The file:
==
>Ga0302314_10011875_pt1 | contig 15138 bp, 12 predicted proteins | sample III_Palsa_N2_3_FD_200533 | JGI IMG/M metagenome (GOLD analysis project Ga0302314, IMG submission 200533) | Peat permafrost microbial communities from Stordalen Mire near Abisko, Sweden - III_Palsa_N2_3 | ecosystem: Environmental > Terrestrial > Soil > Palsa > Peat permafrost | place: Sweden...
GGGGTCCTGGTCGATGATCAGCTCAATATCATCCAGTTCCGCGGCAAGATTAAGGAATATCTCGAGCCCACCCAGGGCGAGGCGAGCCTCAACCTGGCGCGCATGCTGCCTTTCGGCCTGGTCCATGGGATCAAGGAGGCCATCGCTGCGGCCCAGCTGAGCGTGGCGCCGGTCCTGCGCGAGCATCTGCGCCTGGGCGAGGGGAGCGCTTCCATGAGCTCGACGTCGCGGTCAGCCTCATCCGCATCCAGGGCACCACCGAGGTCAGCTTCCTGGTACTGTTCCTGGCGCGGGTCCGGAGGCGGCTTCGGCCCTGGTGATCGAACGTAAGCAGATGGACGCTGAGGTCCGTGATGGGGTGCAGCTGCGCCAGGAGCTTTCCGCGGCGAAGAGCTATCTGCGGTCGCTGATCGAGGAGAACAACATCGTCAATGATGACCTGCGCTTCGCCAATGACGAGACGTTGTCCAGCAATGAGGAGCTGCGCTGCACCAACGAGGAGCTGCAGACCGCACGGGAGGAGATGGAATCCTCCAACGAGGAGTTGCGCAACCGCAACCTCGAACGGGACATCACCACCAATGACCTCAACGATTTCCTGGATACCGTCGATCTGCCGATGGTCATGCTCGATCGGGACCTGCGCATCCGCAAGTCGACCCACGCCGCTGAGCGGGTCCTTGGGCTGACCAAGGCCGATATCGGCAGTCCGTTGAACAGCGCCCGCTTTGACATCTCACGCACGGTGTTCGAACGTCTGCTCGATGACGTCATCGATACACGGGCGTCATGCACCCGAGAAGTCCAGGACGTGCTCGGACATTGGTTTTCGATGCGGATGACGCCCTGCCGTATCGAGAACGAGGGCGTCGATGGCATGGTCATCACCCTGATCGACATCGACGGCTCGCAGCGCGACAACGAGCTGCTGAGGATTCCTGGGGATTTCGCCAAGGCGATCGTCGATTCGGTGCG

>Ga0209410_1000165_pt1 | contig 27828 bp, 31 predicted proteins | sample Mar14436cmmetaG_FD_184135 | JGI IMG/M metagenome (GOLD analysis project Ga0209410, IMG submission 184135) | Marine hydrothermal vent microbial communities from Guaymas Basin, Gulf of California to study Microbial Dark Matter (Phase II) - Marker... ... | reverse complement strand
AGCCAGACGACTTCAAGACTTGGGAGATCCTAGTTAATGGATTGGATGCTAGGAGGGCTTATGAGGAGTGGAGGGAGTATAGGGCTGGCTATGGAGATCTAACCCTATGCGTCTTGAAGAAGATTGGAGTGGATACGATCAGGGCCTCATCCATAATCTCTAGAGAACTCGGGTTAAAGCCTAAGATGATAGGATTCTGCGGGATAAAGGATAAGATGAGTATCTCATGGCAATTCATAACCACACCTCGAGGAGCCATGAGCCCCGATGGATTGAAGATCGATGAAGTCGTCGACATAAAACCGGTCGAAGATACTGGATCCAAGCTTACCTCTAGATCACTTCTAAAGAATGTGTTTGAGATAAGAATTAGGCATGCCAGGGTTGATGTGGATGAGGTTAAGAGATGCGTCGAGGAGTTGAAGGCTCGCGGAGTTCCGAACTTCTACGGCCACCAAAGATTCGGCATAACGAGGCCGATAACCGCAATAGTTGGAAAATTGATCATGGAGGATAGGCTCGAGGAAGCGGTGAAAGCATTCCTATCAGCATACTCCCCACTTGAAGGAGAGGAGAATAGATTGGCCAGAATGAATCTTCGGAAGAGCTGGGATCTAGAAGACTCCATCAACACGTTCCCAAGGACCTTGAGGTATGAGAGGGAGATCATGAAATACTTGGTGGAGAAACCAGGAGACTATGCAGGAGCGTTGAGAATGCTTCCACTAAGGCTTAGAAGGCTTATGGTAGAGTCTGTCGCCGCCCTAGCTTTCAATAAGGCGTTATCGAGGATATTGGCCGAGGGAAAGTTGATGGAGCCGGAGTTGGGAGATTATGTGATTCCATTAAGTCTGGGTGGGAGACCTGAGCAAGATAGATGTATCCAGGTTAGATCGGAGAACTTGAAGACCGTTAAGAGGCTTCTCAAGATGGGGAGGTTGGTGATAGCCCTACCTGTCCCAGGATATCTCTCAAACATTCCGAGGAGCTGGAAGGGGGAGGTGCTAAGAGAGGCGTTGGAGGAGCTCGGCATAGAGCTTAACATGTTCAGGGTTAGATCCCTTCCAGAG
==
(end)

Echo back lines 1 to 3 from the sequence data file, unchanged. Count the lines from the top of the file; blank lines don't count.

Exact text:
>Ga0302314_10011875_pt1 | contig 15138 bp, 12 predicted proteins | sample III_Palsa_N2_3_FD_200533 | JGI IMG/M metagenome (GOLD analysis project Ga0302314, IMG submission 200533) | Peat permafrost microbial communities from Stordalen Mire near Abisko, Sweden - III_Palsa_N2_3 | ecosystem: Environmental > Terrestrial > Soil > Palsa > Peat permafrost | place: Sweden...
GGGGTCCTGGTCGATGATCAGCTCAATATCATCCAGTTCCGCGGCAAGATTAAGGAATATCTCGAGCCCACCCAGGGCGAGGCGAGCCTCAACCTGGCGCGCATGCTGCCTTTCGGCCTGGTCCATGGGATCAAGGAGGCCATCGCTGCGGCCCAGCTGAGCGTGGCGCCGGTCCTGCGCGAGCATCTGCGCCTGGGCGAGGGGAGCGCTTCCATGAGCTCGACGTCGCGGTCAGCCTCATCCGCATCCAGGGCACCACCGAGGTCAGCTTCCTGGTACTGTTCCTGGCGCGGGTCCGGAGGCGGCTTCGGCCCTGGTGATCGAACGTAAGCAGATGGACGCTGAGGTCCGTGATGGGGTGCAGCTGCGCCAGGAGCTTTCCGCGGCGAAGAGCTATCTGCGGTCGCTGATCGAGGAGAACAACATCGTCAATGATGACCTGCGCTTCGCCAATGACGAGACGTTGTCCAGCAATGAGGAGCTGCGCTGCACCAACGAGGAGCTGCAGACCGCACGGGAGGAGATGGAATCCTCCAACGAGGAGTTGCGCAACCGCAACCTCGAACGGGACATCACCACCAATGACCTCAACGATTTCCTGGATACCGTCGATCTGCCGATGGTCATGCTCGATCGGGACCTGCGCATCCGCAAGTCGACCCACGCCGCTGAGCGGGTCCTTGGGCTGACCAAGGCCGATATCGGCAGTCCGTTGAACAGCGCCCGCTTTGACATCTCACGCACGGTGTTCGAACGTCTGCTCGATGACGTCATCGATACACGGGCGTCATGCACCCGAGAAGTCCAGGACGTGCTCGGACATTGGTTTTCGATGCGGATGACGCCCTGCCGTATCGAGAACGAGGGCGTCGATGGCATGGTCATCACCCTGATCGACATCGACGGCTCGCAGCGCGACAACGAGCTGCTGAGGATTCCTGGGGATTTCGCCAAGGCGATCGTCGATTCGGTGCG

>Ga0209410_1000165_pt1 | contig 27828 bp, 31 predicted proteins | sample Mar14436cmmetaG_FD_184135 | JGI IMG/M metagenome (GOLD analysis project Ga0209410, IMG submission 184135) | Marine hydrothermal vent microbial communities from Guaymas Basin, Gulf of California to study Microbial Dark Matter (Phase II) - Marker... ... | reverse complement strand